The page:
In every walk with nature one receives far more than (s)he seeks.

~ John Muir 

Timber rattlesnakes may be gone from Tiverton, but their lore lives on. Tiverton was the last known refuge of these impressive reptiles in Rhode Island. Their habitat was an area bordered by Bulgarmarsh, Brayton,  Lafayette,  and Main Roads, as well as in the woods south of Lafayette Road -- in short, along Pocasset Ridge.  Eastern timber rattlesnakes are relatively timid and do not rattle or strike unless disturbed. They bask on sunny, rock-strewn slopes and hunt from May to October.

Being cold-blooded, they return to the same frost-free dens each year for six months of huddled hibernation. A 1929 account by S.N.F. Sanford  described this ideal Tiverton snake habitat: "a long ridge of granitic rocks much broken and containing numerous crevices and dens. This ridge is heavily wooded ...and the countryside is sparsely populated." 

According to Ted Levin in his 2016 book, "America's Snake: The Rise and Fall of the Timber Rattlesnake," rattlesnakes are the most highly evolved of reptiles, a member of the pit viper family.

Heat-sensitive facial pits between each eye and nostril enable them to sense minute thermal changes in the infra-red range that indicate warm-blooded prey or landscape features. The base of its rattle, called the matrix, is the living end of the snake's tail. It is made of keratin, the same substance as our fingernails. When the snake sheds, the old matrix is retained to become the newest segment of the rattle. The largest rattlers may have ten or more segments, but these are fragile and can easily break off. The warmer the snake, the faster its muscles can shake the rattle. 

Reproduction is slow and infrequent, particularly in the northeast. A female does not bear her first young until she is almost a decade old, and reproduces after that only at three- to five- year intervals. She bears her young alive (ovoviviparous), six to ten extremely vulnerable snakelets.

Several long-time residents of the area remember visiting Frank Manchester's display of caged rattlers in the 1950's. Manchesters rattlerA bounty system throughout New England, and the demand from zoos and collectors, greatly diminished the population. Mr. Manchester, a famous Tiverton snake hunter, estimated that he'd killed 1,200-1,500 rattlers in his lifetime. (The photo here of Frank Manchester is courtesy of The Nature Conservancy RI archives.) Naturalist John Breen, who observed the Tiverton colony over eight years in the 1960's, noted that upwards of 50 were killed in a season early in the decade.  In 1963 he published an article in the Narragansett Naturalist marveling at "the presence of rattlesnakes in fair numbers" given their persecution. However, in a later article for Massachusetts Audubon, "Rhode Island's Declining Rattlers," he pointed out the scarcity of baby rattlesnakes from the very  beginning, and only two juveniles and no pregnant females reported by any collector during his eight years of study. He concluded that "this could be the eleventh hour of survival for the timber rattlesnake in Rhode Island," citing their isolation and inbreeding as a possible reason.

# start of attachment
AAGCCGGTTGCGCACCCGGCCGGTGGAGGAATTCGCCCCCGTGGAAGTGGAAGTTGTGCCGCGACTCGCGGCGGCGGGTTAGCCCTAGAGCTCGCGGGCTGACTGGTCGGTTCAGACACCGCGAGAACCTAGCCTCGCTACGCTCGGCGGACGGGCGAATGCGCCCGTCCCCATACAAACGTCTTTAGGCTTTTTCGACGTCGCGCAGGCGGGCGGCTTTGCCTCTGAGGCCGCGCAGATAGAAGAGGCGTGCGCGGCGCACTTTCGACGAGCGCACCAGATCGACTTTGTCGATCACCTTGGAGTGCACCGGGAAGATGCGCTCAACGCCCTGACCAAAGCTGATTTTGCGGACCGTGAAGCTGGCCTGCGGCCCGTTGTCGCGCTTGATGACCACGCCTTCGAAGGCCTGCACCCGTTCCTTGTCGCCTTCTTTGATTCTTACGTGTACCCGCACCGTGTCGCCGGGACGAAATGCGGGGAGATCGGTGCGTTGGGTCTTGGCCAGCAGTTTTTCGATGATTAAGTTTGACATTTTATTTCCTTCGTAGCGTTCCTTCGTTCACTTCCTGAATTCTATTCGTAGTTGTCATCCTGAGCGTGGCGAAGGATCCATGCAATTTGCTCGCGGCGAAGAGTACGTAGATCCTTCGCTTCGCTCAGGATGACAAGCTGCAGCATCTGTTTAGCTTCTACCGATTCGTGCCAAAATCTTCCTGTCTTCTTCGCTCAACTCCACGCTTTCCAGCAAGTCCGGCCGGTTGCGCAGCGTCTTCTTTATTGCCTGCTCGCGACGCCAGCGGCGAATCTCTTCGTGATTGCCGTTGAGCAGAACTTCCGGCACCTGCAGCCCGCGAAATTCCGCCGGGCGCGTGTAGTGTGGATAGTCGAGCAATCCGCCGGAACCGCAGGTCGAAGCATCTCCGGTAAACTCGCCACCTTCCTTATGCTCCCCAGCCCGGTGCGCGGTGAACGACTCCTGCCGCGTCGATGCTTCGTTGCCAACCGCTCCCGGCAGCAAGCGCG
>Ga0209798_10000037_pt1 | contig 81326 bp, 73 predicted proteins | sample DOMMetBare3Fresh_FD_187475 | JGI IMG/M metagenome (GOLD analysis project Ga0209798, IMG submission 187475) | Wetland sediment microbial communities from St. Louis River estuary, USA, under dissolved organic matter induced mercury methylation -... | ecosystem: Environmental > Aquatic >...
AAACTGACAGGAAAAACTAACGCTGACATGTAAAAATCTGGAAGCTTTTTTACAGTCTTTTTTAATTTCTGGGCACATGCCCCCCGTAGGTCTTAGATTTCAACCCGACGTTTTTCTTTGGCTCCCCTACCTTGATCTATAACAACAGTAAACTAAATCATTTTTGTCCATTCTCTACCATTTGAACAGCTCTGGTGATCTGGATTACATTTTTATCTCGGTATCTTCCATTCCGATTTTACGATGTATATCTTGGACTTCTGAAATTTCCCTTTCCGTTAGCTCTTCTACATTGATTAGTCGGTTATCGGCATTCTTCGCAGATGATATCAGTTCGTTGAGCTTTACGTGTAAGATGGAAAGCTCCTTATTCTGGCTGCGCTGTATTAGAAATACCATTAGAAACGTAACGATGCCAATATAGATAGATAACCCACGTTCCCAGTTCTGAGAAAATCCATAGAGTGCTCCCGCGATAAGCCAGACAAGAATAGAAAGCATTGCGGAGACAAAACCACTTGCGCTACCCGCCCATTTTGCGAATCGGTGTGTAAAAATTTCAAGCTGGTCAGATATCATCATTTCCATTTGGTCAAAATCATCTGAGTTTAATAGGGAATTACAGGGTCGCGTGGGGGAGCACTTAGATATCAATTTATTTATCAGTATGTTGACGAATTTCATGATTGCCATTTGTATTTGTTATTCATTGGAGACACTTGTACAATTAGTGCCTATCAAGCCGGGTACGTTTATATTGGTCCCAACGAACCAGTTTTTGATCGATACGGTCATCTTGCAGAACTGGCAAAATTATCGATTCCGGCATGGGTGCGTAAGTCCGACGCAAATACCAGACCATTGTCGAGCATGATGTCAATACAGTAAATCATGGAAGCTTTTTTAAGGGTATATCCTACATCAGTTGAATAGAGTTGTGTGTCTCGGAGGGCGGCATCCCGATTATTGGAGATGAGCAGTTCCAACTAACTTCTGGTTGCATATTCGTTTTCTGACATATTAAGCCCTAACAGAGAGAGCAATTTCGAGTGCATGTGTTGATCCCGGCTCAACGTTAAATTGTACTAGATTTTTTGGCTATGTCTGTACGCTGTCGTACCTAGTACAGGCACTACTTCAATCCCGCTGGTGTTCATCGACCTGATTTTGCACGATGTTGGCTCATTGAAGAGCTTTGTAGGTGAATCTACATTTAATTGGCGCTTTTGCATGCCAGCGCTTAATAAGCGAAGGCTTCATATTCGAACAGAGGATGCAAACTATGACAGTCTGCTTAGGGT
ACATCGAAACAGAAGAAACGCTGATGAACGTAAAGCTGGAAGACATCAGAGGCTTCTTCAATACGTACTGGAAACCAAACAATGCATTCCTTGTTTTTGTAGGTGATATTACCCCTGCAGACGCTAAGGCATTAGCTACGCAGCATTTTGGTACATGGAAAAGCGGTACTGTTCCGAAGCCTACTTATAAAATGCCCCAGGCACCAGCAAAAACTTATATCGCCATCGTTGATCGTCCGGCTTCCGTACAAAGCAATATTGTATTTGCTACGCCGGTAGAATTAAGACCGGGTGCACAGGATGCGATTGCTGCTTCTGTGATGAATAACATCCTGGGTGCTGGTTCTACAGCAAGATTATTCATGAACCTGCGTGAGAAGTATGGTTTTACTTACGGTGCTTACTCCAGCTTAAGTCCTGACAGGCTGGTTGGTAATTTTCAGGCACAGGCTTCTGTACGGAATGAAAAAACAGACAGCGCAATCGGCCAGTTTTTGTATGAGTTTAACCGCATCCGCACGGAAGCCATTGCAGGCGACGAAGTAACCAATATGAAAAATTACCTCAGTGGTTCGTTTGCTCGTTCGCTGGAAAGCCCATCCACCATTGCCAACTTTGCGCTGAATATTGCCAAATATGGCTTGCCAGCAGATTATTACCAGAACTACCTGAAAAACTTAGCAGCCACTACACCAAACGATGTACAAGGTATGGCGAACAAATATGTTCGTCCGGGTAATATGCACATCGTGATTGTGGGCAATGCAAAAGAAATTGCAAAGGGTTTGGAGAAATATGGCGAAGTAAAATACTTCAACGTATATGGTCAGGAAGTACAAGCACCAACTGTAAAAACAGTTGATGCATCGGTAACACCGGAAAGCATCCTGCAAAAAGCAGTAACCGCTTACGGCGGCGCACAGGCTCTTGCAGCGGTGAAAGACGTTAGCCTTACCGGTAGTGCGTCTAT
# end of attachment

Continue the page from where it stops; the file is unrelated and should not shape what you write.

The last documented sighting of a Tiverton rattlesnake was in 1966, when a state trooper shot a large one on Lafayette Road. Scattered reports since then are undocumented by photos or specimen samples, according to Christopher Raithel, naturalist for RI DEM. There are only six or seven places in New England where rattlers are still seen, including the Blue Hills of Massachusetts. They have been extirpated from Canada, Maine, and Rhode Island, and are nearly extinct in New Hampshire. If you have any rattles or snakeskins from the Tiverton colony, Raithel would like to analyze the DNA. He will return them to you undamaged. Please contact him at christopher.raithel@dem.ri.gov

And don't be disappointed -- according to Raithel, you may still see other reptiles and amphibians on Pocasset Ridge in the warm months, possibly including milk snakes, ribbon snakes, ring-necked snakes, black racers, spotted and marble salamanders, wood frogs and gray tree frogs. None are poisonous.

      -- Nancy Weinstein